A sign welcomes visitors to the annual Scandinavian Midsommar celebration at Way Park on Northfield’s west side. The event has been going on here for about 20 years, following the Scandinavian tradition of celebrating the end of a long winter and the beginning of summer, typically on the day of the summer solstice.
THE SCANDINAVIANS (and non-Scandinavians) of Northfield (and elsewhere) welcomed summer to this southeastern Minnesota city with music and dance, games and picnic dinners on a perfect Sunday summer evening in Way Park.
Being 100 percent German and all, I’d never witnessed the tradition of celebrating the summer solstice.
Perhaps you haven’t either.
So join me for the festivities via this photo essay. Feel the hint of a summer breeze. Listen to the music singing from violins and accordions. Weave wisps of willows into wreaths accented by blossoms of daisies and clover, bee balm and coral bells.
Bite into a slice of juicy watermelon or a traditional Scandinavian open-faced sandwich.
Feel the anticipation of young and old alike as they line up to parade around the park, up and down the steps to cluster around the maypole.
Pick up your feet and dance. Dance away the memories of winter as you welcome summer.
The Midsommar parade, led by musicians, begins around the north end of Way Park.
Dancing around the maypole with a sun ball, from an earlier game, resting nearby.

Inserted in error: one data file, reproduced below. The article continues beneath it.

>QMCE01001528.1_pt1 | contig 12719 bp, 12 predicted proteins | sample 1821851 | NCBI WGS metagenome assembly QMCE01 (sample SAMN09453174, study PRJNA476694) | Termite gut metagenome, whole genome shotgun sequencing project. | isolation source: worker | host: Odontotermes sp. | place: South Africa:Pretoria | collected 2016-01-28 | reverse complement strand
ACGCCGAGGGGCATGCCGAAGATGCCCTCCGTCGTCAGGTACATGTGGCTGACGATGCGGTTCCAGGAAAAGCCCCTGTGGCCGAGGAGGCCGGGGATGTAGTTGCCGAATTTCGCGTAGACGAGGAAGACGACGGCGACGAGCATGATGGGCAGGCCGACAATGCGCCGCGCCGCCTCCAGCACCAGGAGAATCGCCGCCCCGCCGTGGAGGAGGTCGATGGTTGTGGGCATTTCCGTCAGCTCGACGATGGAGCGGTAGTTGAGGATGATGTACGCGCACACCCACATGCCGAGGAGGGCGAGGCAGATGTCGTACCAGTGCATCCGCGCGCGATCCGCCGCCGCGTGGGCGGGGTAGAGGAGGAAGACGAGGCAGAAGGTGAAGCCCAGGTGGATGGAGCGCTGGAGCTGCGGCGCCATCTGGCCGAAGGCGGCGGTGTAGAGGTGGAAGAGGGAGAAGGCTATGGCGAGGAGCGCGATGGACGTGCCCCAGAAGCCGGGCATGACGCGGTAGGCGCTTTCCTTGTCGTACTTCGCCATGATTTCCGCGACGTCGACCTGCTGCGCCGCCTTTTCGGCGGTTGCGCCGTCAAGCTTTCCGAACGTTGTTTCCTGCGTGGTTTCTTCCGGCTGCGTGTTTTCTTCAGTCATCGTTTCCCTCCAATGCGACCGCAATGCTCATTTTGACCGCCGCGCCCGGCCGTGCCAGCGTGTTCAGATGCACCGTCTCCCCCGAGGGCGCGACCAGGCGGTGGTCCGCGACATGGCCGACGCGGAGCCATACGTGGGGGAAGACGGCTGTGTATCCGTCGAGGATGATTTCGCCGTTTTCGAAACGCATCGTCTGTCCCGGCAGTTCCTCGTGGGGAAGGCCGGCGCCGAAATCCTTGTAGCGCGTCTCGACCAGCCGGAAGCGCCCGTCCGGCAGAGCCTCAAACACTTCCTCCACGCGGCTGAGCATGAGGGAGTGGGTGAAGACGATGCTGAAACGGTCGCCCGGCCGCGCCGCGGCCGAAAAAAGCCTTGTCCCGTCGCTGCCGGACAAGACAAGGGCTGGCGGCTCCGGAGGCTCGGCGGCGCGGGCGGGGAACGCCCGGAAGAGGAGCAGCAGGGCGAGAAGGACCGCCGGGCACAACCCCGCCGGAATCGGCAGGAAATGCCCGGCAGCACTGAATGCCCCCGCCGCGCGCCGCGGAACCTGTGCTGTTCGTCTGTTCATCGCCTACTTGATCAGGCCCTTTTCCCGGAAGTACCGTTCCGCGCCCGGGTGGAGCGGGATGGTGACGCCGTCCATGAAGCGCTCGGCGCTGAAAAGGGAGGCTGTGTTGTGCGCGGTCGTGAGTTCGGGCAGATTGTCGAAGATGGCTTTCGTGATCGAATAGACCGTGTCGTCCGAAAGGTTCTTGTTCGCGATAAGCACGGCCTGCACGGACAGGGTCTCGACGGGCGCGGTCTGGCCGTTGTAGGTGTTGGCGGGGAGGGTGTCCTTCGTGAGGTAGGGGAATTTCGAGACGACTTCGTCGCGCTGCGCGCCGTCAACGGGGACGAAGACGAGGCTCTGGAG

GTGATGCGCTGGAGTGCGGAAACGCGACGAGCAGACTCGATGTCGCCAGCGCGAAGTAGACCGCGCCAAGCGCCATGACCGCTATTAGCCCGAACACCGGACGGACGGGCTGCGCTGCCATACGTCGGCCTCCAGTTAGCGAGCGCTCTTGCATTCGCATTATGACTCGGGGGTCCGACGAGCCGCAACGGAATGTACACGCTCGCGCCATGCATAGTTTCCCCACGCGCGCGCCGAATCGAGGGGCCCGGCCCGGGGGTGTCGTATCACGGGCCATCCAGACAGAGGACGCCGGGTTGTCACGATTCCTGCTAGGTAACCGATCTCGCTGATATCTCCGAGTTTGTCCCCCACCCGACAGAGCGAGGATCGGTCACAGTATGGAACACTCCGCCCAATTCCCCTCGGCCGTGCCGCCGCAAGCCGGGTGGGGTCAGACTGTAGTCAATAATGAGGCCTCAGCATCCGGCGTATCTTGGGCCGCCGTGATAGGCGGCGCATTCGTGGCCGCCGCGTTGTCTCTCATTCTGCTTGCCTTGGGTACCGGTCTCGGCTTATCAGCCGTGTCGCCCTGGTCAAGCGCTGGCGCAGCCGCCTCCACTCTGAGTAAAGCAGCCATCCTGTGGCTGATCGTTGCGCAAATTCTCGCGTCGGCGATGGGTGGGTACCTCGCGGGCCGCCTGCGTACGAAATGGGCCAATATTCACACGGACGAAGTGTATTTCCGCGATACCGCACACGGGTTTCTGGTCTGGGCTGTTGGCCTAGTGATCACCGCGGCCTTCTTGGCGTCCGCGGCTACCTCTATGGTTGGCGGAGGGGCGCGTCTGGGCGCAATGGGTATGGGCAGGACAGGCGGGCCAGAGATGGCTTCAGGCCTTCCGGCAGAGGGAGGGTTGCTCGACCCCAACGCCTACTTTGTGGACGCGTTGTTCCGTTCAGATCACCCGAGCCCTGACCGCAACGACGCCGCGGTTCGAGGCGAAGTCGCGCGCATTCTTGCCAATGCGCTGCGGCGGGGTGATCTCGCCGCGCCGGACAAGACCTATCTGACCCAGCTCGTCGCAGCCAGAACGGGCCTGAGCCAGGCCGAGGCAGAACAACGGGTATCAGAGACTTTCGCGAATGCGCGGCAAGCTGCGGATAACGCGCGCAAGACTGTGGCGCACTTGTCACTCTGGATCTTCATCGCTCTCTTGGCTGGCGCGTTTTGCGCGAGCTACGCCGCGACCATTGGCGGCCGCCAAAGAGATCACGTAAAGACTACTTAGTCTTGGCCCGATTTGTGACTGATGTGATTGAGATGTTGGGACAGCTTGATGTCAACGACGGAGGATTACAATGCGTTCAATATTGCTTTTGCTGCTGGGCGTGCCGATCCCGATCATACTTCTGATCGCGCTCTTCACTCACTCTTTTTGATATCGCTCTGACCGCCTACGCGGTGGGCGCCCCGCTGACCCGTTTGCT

For those who didn’t know the dances, instructions were printed on poster board.
Those who can no longer dance simply watched and enjoyed.
Before the dancing, the musicians gathered under shade trees to entertain the crowd that dined and made wreaths, visited…
Eleanor Croone, left, and her husband, Al, brought a picnic lunch and spread it out on an authentic Swedish tablecloth accented by a daisy bouquet. They are, says, Al, 127 percent Swedish. The Swedes, he says, just pull off the road for picnics. Eleanor has an authentic Swedish costume but, since it’s made of wool, can’t wear it on a warm summer evening.
Ten-year-old Bella weaves a wreath for her head with willows and flowers.
Adults and kids try to keep “the sun” in the sky as they celebrate the summer solstice, several days after the fact.
CHECK BACK for more photos of the annual Scandinavian Midsommar celebration in Northfield.
© Copyright 2012 Audrey Kletscher Helbling